Blogs | 9 March 2022

Trade sanctions and export control in relation to Russia

In response to recent geopolitical events, the European Union, the United Kingdom, the United States and other countries have imposed sanctions on Russian individuals and entities. These new measures are in addition to sanctions that have been in place for years. On 2nd March 2022, a total of 696 Russian individuals and 56 entities were on the EU sanctions list. Additional sanctions are being imposed on citizens and entities established in Belarus.

Scope of the sanctions

  • Financial sanctions (assets freeze, …) on listed individuals and entities. Russian banks have been disconnected from the SWIFT system and must not be used in any transaction.
  • Prohibition to deliver arms and other items on the military list.
  • Prohibition to deliver dual-use goods and technology.
  • Prohibition to deliver other goods when intended for a military end-use or to a military entity.
  • Prohibition to deliver other items such as equipment for the oil industry, goods and technology for the aviation and space industry including airplanes and parts for airplanes.
  • Note: there is the possibility to deliver goods intended for humanitarian purposes, medical or pharmaceutical products and others if pre-notified to the authorities and specified in the export declaration.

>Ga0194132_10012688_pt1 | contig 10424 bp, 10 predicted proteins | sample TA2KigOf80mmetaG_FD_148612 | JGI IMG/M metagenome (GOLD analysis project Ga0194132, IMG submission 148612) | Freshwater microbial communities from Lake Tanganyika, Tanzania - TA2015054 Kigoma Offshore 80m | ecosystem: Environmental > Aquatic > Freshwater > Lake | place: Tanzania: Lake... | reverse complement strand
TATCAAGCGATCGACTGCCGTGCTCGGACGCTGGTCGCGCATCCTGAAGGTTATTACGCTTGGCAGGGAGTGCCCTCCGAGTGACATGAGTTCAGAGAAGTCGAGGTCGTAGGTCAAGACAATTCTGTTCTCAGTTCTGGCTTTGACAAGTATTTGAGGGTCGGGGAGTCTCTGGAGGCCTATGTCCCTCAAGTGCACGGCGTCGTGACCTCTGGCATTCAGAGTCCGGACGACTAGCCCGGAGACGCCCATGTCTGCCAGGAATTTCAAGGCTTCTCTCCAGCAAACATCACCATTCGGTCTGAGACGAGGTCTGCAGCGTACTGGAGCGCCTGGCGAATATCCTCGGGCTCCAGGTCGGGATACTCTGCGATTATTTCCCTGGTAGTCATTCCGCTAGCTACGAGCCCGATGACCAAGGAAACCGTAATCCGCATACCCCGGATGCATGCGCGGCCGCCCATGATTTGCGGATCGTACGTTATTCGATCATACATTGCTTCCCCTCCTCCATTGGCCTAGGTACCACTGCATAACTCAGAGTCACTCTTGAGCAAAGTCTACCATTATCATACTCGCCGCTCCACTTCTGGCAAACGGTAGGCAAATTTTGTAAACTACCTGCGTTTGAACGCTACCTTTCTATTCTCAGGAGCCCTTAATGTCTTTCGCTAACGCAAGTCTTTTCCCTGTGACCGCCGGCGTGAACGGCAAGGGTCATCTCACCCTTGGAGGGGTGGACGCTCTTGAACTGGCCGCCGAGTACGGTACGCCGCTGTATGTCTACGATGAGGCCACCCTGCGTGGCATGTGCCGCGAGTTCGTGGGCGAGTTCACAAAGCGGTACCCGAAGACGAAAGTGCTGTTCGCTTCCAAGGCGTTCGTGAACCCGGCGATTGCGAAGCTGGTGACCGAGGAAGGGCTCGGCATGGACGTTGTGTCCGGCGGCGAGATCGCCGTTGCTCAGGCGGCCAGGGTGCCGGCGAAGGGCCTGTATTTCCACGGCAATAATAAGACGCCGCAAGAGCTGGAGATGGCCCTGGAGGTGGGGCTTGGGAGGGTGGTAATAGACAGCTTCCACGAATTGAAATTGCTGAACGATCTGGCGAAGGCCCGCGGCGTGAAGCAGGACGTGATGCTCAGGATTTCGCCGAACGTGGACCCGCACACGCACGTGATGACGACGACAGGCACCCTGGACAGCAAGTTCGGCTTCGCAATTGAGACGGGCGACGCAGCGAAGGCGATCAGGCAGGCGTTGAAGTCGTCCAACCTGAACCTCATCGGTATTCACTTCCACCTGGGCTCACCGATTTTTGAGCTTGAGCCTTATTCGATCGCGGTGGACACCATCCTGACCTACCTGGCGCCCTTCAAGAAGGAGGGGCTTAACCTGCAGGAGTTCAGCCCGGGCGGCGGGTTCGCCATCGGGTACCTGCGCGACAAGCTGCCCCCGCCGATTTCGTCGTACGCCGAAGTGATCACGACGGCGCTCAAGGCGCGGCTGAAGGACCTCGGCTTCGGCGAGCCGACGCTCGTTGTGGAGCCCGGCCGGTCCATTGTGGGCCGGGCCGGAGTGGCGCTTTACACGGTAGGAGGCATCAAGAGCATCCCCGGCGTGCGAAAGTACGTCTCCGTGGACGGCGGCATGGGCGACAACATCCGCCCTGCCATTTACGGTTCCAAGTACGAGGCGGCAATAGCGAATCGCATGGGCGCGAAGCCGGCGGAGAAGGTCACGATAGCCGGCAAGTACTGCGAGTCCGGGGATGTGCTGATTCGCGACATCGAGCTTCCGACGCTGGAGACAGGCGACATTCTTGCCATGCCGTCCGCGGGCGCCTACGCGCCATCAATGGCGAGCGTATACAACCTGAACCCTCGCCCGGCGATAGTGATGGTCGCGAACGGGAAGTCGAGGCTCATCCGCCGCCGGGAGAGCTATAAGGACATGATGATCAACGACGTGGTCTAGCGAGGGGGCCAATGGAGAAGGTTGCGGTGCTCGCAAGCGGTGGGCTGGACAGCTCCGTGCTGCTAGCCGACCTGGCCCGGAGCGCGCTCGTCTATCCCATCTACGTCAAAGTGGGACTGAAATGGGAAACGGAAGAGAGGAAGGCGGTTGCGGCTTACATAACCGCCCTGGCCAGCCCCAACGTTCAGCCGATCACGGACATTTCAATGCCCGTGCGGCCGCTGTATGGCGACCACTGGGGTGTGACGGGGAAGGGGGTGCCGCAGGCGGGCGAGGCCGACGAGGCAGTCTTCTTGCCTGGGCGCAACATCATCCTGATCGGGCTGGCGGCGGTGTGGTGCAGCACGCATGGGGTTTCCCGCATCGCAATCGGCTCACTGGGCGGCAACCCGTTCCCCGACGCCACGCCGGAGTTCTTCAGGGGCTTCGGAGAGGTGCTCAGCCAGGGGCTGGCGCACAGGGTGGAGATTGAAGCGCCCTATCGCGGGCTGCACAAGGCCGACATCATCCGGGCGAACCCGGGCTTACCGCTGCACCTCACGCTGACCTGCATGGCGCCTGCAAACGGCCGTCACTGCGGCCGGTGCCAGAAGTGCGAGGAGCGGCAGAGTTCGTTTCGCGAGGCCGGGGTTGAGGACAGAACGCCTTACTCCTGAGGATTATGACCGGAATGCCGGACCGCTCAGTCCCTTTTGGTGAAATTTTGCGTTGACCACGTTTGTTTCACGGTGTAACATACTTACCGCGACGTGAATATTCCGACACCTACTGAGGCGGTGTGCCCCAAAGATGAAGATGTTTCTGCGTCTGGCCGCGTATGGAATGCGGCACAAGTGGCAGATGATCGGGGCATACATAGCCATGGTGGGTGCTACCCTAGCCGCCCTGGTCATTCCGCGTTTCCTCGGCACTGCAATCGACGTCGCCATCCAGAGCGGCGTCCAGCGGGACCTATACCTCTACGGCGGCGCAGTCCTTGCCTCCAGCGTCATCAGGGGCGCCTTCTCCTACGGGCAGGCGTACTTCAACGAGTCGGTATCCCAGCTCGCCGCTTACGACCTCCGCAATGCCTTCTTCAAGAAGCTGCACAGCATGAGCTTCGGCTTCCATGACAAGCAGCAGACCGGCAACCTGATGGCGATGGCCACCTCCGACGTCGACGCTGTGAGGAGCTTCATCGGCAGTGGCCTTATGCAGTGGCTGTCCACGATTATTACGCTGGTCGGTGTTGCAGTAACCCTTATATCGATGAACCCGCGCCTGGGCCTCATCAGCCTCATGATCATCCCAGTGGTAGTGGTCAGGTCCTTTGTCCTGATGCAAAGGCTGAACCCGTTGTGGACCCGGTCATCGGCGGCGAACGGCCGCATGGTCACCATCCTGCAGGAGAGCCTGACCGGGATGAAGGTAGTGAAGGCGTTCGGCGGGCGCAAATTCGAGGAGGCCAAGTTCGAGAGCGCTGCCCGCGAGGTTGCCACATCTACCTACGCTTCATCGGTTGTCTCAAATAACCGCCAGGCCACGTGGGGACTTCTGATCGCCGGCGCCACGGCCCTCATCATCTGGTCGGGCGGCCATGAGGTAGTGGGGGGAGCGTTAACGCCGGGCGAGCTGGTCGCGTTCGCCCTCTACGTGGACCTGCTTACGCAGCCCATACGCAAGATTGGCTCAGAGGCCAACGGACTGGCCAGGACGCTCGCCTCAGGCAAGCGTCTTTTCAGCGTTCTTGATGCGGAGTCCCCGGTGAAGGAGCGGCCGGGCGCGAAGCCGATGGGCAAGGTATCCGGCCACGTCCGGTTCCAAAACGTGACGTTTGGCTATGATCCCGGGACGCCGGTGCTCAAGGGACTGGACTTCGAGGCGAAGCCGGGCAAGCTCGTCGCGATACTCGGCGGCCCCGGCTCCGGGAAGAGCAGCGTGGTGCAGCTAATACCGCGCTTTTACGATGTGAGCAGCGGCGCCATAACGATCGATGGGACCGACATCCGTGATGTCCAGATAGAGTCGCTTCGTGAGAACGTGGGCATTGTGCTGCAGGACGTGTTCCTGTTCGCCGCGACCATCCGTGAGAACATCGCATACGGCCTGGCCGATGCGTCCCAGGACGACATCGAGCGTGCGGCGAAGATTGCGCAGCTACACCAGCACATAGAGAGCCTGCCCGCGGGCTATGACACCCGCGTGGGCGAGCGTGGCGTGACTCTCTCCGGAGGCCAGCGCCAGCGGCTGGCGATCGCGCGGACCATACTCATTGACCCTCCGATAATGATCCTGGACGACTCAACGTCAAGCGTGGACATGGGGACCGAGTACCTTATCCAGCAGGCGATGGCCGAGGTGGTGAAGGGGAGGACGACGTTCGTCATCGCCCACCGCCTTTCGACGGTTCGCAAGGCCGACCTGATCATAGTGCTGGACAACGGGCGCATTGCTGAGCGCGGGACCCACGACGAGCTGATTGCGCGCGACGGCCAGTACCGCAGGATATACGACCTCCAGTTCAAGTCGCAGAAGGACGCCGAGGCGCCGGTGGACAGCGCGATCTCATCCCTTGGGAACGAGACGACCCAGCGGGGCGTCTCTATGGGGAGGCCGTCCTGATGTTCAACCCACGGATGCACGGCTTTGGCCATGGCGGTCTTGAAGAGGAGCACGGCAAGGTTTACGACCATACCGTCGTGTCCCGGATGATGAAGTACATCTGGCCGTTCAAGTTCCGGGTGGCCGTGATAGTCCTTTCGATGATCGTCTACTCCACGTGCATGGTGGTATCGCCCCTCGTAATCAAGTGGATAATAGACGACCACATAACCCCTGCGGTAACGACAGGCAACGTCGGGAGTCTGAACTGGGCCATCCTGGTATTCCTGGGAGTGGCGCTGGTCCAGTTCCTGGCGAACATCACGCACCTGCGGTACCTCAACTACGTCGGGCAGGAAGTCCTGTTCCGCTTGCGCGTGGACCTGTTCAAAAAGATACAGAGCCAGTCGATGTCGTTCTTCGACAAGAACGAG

Who needs to comply?

All citizens and entities established in an EU Member State must comply with the EU sanctions. All citizens and entities established in the UK must comply with the UK sanctions. Moreover, whenever a US-origin item is shipped from the EU or the UK, US sanctions may apply as well.


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Impact on sales and deliveries

Companies will need to screen sales and deliveries from the EU or the UK to Russia against the sanction lists. This involves checking if a Russian client is not on a sanctioned entity list or if some of its directors or board members are not on a sanctioned persons list.

Sales and deliveries to Belarus should be screened against the latest sanctions list published on 2 March 2022 which includes a prohibition to deliver dual-use items, military items and arms.

Regarding Ukraine, there is a prohibition to export goods to the following regions: Crimea, Sevastopol (Sebastopol), Donetsk and Luhansk. No goods should be imported from these regions either.


Note also that air transport to and from Russia is now almost impossible due to the closing of the airspace. Road transport to Russia via Belarus or Ukraine, even if permitted, is very risky and some border posts are closed. For sea transport, the current status is less clear, but some Russian ports may be closed for vessels coming from the EU or the UK.

How can we help?

Customs4trade has the expertise to assist companies in determining if their goods and goods flows are subject to the new sanctions and regulations.

Contact us

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